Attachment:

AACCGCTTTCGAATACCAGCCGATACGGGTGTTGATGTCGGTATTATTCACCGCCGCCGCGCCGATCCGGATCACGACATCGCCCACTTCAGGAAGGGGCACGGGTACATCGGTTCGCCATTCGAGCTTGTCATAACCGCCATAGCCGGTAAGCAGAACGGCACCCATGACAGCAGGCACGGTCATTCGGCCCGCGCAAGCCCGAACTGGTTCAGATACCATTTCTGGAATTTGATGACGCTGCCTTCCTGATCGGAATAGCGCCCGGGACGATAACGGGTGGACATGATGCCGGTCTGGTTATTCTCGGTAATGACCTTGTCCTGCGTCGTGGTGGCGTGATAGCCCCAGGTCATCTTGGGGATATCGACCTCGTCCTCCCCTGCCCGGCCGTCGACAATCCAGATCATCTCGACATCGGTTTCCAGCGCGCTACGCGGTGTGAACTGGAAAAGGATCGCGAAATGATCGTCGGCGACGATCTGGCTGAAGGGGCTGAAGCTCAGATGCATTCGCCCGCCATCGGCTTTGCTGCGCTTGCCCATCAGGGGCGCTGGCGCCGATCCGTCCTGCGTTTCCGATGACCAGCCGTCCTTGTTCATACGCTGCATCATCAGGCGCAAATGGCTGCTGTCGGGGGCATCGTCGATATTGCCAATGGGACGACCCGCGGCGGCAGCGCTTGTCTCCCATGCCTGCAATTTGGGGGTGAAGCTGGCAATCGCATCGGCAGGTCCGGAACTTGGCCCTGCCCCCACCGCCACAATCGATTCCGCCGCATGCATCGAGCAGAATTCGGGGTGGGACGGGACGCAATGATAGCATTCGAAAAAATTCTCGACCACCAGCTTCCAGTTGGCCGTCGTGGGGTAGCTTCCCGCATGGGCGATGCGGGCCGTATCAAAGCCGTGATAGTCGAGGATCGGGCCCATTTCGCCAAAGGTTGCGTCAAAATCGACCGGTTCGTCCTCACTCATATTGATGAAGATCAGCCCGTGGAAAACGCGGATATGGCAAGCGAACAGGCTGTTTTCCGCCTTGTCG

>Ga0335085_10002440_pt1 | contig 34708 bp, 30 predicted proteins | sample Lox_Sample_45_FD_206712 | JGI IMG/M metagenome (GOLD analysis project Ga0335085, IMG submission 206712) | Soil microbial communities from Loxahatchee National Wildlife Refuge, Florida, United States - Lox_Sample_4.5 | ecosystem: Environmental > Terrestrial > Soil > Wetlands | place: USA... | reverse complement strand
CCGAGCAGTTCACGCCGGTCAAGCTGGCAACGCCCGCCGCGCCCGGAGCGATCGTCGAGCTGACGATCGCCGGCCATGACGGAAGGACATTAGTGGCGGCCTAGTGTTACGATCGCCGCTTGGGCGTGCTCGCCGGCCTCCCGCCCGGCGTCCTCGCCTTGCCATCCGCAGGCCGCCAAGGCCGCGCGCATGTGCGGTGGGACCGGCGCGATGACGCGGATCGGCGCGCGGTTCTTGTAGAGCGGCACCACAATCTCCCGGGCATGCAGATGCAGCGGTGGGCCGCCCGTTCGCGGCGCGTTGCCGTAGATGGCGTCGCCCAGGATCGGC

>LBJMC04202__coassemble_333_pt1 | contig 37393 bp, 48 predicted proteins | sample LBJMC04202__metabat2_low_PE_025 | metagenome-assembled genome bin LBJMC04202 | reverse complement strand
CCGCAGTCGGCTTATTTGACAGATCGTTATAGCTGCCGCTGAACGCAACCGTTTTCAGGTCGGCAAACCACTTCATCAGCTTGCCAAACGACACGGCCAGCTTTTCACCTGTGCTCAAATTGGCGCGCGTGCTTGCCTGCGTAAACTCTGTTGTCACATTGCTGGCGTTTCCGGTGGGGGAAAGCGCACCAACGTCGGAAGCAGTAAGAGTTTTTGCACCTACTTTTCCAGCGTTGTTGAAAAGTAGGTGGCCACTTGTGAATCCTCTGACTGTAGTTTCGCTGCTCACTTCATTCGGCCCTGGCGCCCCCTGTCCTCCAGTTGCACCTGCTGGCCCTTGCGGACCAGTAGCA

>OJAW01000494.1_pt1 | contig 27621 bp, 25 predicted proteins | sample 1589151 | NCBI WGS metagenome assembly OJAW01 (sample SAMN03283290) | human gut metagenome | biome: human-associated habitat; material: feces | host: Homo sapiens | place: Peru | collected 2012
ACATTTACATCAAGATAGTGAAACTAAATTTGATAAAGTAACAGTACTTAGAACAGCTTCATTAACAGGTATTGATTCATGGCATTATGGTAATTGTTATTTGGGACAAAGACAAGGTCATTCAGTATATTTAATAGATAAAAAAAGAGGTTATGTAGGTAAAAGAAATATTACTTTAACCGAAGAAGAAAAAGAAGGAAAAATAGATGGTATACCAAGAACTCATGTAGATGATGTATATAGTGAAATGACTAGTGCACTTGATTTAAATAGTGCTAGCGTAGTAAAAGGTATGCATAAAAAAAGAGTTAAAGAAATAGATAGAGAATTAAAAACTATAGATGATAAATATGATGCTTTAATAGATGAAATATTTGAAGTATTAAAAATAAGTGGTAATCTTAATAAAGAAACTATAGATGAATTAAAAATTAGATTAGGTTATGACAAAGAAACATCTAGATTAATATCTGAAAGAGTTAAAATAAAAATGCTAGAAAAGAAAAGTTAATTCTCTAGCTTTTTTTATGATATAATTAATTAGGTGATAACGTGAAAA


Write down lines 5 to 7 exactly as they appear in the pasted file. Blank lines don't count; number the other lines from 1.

CCGCAGTCGGCTTATTTGACAGATCGTTATAGCTGCCGCTGAACGCAACCGTTTTCAGGTCGGCAAACCACTTCATCAGCTTGCCAAACGACACGGCCAGCTTTTCACCTGTGCTCAAATTGGCGCGCGTGCTTGCCTGCGTAAACTCTGTTGTCACATTGCTGGCGTTTCCGGTGGGGGAAAGCGCACCAACGTCGGAAGCAGTAAGAGTTTTTGCACCTACTTTTCCAGCGTTGTTGAAAAGTAGGTGGCCACTTGTGAATCCTCTGACTGTAGTTTCGCTGCTCACTTCATTCGGCCCTGGCGCCCCCTGTCCTCCAGTTGCACCTGCTGGCCCTTGCGGACCAGTAGCA

>OJAW01000494.1_pt1 | contig 27621 bp, 25 predicted proteins | sample 1589151 | NCBI WGS metagenome assembly OJAW01 (sample SAMN03283290) | human gut metagenome | biome: human-associated habitat; material: feces | host: Homo sapiens | place: Peru | collected 2012
ACATTTACATCAAGATAGTGAAACTAAATTTGATAAAGTAACAGTACTTAGAACAGCTTCATTAACAGGTATTGATTCATGGCATTATGGTAATTGTTATTTGGGACAAAGACAAGGTCATTCAGTATATTTAATAGATAAAAAAAGAGGTTATGTAGGTAAAAGAAATATTACTTTAACCGAAGAAGAAAAAGAAGGAAAAATAGATGGTATACCAAGAACTCATGTAGATGATGTATATAGTGAAATGACTAGTGCACTTGATTTAAATAGTGCTAGCGTAGTAAAAGGTATGCATAAAAAAAGAGTTAAAGAAATAGATAGAGAATTAAAAACTATAGATGATAAATATGATGCTTTAATAGATGAAATATTTGAAGTATTAAAAATAAGTGGTAATCTTAATAAAGAAACTATAGATGAATTAAAAATTAGATTAGGTTATGACAAAGAAACATCTAGATTAATATCTGAAAGAGTTAAAATAAAAATGCTAGAAAAGAAAAGTTAATTCTCTAGCTTTTTTTATGATATAATTAATTAGGTGATAACGTGAAAA